China released Phuntsok Nyidron, the last of the “Drapchi 14 singing nuns” on 26 February 2004. According to John Kamm, President of the San Francisco-based Dui Hua Foundation, she is now with her family in Lhasa.
Phuntsok had already served 15 years’ term out of her 16 years’ imprisonment sentence and was due for release in 2005. Associated Press (AP) reported that John Kamm believed the early release of Phuntsok as linked to recent American pressure, including a resolution (H.Res.157) passed by the House of Representatives calling on the Chinese government to release all Tibetan political prisoners. Phuntsok Nyidron’s case received particular mention in the resolution.
Phuntsok Nyidron, 35 years of age, was born in Phenpo County in the east of Lhasa City. She joined Michungri Nunnery when she was 18 years old. On 14 October 1989, Phuntsok was first arrested for taking part in a peaceful pro-independence demonstration in Lhasa. She was sentenced to nine years’ imprisonment on charges of “Counter-revolutionary propaganda and incitement against the masses” and for being a “ring leader” of the demonstration. In 1993, Phuntsok along with 13 other nuns recorded songs of freedom in Drapchi prison which led to the extension of her imprisonment sentence by another eight years making her total prison term 17 years. In April 2001, her sentence was reduced by a year and was due for release in 2005.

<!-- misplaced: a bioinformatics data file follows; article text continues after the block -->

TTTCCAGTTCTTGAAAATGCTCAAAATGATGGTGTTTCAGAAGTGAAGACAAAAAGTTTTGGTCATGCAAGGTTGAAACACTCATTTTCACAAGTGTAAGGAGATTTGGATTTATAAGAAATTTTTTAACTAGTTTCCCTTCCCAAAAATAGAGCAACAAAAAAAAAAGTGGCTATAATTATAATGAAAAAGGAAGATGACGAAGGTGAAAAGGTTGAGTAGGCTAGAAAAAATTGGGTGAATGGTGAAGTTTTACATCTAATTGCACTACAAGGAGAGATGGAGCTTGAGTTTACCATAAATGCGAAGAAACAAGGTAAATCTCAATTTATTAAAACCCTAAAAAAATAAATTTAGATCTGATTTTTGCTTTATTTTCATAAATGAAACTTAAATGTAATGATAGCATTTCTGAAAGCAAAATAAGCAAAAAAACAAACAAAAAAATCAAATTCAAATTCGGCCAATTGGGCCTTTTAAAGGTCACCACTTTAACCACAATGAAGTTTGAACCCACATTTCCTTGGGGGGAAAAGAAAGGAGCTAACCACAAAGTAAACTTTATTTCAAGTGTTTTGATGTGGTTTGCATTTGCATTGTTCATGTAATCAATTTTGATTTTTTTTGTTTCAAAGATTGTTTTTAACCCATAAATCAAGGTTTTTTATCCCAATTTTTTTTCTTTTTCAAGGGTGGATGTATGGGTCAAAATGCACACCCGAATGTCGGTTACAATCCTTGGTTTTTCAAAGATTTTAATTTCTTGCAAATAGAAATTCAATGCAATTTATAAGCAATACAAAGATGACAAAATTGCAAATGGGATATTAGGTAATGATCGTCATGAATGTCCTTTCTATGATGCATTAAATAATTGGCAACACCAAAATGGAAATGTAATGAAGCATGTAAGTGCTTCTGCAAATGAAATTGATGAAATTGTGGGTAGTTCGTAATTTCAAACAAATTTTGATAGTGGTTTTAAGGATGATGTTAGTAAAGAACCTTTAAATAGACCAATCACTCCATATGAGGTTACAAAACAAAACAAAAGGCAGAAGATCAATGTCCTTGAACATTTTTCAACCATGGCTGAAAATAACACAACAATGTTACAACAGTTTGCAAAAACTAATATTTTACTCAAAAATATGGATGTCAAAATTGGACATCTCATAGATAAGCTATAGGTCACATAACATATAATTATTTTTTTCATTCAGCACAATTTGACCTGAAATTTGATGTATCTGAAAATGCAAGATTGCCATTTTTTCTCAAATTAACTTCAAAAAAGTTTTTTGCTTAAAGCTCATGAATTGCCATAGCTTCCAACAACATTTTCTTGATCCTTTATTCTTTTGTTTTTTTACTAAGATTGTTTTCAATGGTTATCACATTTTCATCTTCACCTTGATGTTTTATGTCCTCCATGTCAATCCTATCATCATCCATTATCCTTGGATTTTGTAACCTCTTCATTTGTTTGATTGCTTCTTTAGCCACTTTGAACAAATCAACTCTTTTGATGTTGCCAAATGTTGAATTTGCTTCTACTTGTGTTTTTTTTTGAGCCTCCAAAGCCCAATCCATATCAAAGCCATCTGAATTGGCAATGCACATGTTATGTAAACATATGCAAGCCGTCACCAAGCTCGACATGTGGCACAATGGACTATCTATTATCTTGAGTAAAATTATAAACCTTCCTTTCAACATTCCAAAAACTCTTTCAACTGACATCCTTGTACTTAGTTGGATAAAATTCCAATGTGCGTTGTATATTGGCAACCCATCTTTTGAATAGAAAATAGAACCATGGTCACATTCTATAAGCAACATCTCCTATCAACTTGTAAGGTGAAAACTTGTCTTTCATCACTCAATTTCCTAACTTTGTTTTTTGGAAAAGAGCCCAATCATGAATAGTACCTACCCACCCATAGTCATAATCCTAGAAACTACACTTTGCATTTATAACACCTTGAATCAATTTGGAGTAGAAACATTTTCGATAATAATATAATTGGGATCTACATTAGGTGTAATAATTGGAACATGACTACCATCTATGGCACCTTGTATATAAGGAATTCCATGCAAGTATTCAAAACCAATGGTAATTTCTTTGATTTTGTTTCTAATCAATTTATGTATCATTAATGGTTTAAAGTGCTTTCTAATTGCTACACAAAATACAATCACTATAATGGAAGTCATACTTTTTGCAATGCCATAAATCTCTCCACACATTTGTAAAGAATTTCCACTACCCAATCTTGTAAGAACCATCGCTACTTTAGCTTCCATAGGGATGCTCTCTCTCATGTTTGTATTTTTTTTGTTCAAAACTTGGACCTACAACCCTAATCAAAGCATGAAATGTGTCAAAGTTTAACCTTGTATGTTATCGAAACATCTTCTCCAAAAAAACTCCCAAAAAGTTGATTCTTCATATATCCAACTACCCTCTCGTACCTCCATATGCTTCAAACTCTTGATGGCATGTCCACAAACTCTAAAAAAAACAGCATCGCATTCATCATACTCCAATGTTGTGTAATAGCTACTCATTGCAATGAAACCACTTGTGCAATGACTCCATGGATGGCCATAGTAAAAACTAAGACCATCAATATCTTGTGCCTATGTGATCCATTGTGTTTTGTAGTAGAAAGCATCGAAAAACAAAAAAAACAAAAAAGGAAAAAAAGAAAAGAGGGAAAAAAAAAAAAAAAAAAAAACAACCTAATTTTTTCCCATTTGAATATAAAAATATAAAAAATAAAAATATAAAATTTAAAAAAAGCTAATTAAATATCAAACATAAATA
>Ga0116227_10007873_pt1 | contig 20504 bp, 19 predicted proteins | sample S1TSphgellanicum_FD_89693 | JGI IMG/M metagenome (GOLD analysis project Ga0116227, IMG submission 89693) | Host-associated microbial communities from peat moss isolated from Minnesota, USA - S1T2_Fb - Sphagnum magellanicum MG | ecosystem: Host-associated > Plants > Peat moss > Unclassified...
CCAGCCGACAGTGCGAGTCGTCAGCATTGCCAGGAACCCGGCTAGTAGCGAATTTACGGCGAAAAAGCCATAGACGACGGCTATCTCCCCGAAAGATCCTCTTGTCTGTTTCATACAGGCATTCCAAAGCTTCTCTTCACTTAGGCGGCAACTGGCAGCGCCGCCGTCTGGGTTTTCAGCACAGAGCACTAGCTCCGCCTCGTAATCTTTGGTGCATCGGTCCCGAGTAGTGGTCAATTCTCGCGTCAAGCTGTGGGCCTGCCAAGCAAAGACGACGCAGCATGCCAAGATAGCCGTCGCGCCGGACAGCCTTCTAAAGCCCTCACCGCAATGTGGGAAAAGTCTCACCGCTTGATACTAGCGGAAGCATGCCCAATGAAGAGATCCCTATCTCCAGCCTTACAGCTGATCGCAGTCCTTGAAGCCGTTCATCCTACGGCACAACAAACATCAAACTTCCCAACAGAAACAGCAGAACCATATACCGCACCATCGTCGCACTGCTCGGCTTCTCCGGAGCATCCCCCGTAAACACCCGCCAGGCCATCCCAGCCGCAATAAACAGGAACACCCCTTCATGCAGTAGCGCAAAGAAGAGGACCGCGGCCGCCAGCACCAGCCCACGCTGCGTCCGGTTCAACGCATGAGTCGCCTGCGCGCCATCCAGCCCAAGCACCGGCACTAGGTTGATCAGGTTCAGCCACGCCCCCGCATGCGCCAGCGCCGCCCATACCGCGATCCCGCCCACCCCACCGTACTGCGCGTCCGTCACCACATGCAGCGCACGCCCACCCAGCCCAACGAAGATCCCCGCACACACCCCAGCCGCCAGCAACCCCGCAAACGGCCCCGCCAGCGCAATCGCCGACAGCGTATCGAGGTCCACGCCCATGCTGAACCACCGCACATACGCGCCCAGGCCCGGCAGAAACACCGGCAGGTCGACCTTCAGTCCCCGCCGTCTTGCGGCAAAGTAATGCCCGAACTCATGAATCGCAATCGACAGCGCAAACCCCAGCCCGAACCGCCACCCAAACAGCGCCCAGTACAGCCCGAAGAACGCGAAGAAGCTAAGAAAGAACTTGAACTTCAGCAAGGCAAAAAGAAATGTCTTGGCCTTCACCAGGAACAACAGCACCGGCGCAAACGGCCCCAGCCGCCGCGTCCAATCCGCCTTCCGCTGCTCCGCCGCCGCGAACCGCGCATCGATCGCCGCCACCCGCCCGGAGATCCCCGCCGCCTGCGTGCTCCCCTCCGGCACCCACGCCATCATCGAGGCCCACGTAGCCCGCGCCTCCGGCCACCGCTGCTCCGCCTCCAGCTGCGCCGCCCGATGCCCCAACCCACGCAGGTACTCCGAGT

Phuntsok Nyidron was awarded the prestigious Reebok Human Rights Award in 1995. The award honours people around the world who have made a significant contribution to the cause of human rights against great odds. She was also honoured for her courageous sacrifice in the field of human rights by The June 4th Anniversay Committee and the The China Peace.
The Tibetan Centre for Human Rights and Democracy (TCHRD) is happy to learn the release of Phuntsok Nyidron, though it maintains that China’s release of high-profile political prisoners before the United Nations High Commission on Human Rights (UNHCHR) is not uncommon. TCHRD believes Phuntsok’s release few weeks before the 60th UNHCHR in Geneva is well timed by China under the possibility of U.S. sponsored resolution that could slam China’s human rights record.
TCHRD does not recognize release of high-profile Tibetan political prisoners as a mark of improvement in human rights situation in Tibet. In 2003 TCHRD documented 157 known Tibetan political prisoners languishing in a network of prisons in Tibet. China must release all political prisoners and prisoners of conscience if it is sincere about improving its human rights record.